explore the ANZAC legend where it was made
Riding the ANZAC legend

A World War I campaign at the very foundation of the ANZAC legend celebrates a significant anniversary in October this year.

What better way to mark the occasion than with a mountain bike trek and a re-enactment?

In 1917, in territory that is now Israel, the Battle of Beersheva was won with a brave charge by the 4th Australian Light Horse Brigade.

Now considered the last great cavalry charge of military history, this defeat of Ottoman forces turned the tide in the region, culminating in the British capture of Jerusalem and ultimately the establishment the state of Israel.

This tremendous significance of the battle, and the bravery of the ANZAC soldiers in the service of the British Empire, will be recognised on 31 October in Beersheva by the prime ministers of Israel and Australia, Benjamin Netanyahu and Malcolm Turnbull.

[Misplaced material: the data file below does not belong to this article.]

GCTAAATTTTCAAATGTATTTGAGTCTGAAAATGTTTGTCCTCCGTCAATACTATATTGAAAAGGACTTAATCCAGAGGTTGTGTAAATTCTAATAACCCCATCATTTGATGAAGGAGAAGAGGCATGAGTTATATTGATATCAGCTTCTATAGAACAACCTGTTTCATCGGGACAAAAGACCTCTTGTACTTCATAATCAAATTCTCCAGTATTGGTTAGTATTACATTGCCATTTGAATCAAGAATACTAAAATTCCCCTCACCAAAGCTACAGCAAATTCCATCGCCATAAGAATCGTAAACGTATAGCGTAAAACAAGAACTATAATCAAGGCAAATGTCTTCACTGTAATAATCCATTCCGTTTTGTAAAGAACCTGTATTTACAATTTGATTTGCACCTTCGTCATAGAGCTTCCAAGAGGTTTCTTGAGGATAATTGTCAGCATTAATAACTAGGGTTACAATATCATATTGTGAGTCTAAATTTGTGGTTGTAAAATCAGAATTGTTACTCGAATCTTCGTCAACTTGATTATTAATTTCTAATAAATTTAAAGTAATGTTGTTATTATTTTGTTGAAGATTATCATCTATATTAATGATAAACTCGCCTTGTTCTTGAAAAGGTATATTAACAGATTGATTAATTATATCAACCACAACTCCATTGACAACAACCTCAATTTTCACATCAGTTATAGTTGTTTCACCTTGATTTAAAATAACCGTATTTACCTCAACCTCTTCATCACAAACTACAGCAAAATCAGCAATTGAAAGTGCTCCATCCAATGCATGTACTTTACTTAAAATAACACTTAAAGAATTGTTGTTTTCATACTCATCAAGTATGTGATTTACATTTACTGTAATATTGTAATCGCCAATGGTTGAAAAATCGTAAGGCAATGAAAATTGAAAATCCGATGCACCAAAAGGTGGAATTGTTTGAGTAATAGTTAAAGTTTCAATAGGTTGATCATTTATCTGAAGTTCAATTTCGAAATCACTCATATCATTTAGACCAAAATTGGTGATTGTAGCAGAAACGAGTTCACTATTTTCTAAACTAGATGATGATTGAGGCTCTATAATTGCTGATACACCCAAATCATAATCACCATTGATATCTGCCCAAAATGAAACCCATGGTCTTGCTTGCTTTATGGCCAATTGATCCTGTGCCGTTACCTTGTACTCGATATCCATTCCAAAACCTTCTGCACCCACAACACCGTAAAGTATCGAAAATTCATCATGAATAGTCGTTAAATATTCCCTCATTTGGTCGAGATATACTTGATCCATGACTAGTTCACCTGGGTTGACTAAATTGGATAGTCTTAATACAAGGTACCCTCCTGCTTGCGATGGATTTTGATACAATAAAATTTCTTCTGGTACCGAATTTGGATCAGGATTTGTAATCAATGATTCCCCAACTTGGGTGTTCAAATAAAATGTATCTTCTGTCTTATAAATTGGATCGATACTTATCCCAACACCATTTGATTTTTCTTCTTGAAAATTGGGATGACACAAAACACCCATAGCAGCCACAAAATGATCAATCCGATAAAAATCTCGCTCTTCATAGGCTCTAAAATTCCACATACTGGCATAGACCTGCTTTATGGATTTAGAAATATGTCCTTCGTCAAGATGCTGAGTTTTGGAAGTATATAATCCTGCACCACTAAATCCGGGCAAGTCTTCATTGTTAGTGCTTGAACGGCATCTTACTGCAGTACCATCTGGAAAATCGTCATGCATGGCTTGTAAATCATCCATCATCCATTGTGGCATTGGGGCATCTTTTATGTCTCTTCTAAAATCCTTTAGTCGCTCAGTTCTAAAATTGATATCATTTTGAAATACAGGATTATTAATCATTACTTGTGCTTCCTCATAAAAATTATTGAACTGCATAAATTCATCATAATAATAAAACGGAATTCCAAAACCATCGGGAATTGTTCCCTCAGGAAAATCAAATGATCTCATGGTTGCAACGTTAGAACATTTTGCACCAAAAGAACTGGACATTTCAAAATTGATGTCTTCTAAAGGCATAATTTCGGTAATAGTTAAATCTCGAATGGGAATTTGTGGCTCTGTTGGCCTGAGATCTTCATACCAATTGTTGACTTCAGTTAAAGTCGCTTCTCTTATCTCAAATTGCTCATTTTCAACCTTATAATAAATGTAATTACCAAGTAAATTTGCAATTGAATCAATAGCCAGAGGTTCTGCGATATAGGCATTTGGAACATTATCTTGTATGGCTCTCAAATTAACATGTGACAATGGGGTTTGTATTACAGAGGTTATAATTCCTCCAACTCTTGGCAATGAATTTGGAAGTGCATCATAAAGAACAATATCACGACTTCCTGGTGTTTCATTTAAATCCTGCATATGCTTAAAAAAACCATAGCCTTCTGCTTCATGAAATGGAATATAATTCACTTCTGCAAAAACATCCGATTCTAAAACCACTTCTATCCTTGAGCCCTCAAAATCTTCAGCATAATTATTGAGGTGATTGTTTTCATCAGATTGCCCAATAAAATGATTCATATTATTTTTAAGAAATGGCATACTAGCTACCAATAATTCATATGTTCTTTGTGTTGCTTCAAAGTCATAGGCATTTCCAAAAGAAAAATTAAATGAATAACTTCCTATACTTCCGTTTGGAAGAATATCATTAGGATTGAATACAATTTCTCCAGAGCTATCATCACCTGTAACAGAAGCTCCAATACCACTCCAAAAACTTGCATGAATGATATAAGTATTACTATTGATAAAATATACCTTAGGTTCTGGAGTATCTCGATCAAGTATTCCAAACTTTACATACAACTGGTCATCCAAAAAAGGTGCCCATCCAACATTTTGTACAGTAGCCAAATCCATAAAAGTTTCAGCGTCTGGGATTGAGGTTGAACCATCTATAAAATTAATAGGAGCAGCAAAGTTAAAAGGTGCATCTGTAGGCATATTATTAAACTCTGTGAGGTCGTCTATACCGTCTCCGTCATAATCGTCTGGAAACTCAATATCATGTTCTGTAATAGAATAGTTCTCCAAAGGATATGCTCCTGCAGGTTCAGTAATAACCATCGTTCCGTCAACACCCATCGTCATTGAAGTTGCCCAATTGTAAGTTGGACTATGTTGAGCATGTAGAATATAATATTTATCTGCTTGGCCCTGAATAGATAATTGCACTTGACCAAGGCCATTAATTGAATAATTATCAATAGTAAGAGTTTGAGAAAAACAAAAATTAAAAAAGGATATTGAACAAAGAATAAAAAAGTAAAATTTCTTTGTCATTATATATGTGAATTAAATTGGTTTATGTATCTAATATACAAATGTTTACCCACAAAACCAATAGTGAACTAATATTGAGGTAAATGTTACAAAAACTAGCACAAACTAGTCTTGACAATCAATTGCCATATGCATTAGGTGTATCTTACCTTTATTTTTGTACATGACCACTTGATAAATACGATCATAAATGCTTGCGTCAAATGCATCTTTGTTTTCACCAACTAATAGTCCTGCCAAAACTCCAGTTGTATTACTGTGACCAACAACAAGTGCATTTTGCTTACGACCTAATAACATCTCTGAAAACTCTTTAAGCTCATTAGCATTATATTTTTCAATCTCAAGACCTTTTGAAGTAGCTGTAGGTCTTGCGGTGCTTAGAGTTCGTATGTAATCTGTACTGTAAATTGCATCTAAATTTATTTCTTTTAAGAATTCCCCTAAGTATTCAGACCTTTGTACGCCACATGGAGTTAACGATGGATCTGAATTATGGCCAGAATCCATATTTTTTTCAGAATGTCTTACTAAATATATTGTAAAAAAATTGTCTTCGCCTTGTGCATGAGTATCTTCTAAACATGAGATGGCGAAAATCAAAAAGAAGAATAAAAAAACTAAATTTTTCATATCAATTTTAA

The dramatic highlight of the ceremony will be a re-enactment of the ANZAC charge by riders on horseback – some descendants of the original soldiers – in WW1 uniform, at sunset as per the original courageous action.

The Beersheva area and the Western Negev Plains have now been developed into a great region for cycling, so Israeli Australian Danny Hakim suggests a mountain bike trek to the battle re-enactment is the best way to explore the ANZAC legend where it was made.

With all proceeds to go to charity, Hakim has organised a set of three options – a two-day, 100km ride; a one-day ride; and a 13km family ride – culminating at the Battle of Beersheba anniversary ceremony.

For more details, read this article by Danny Hakim.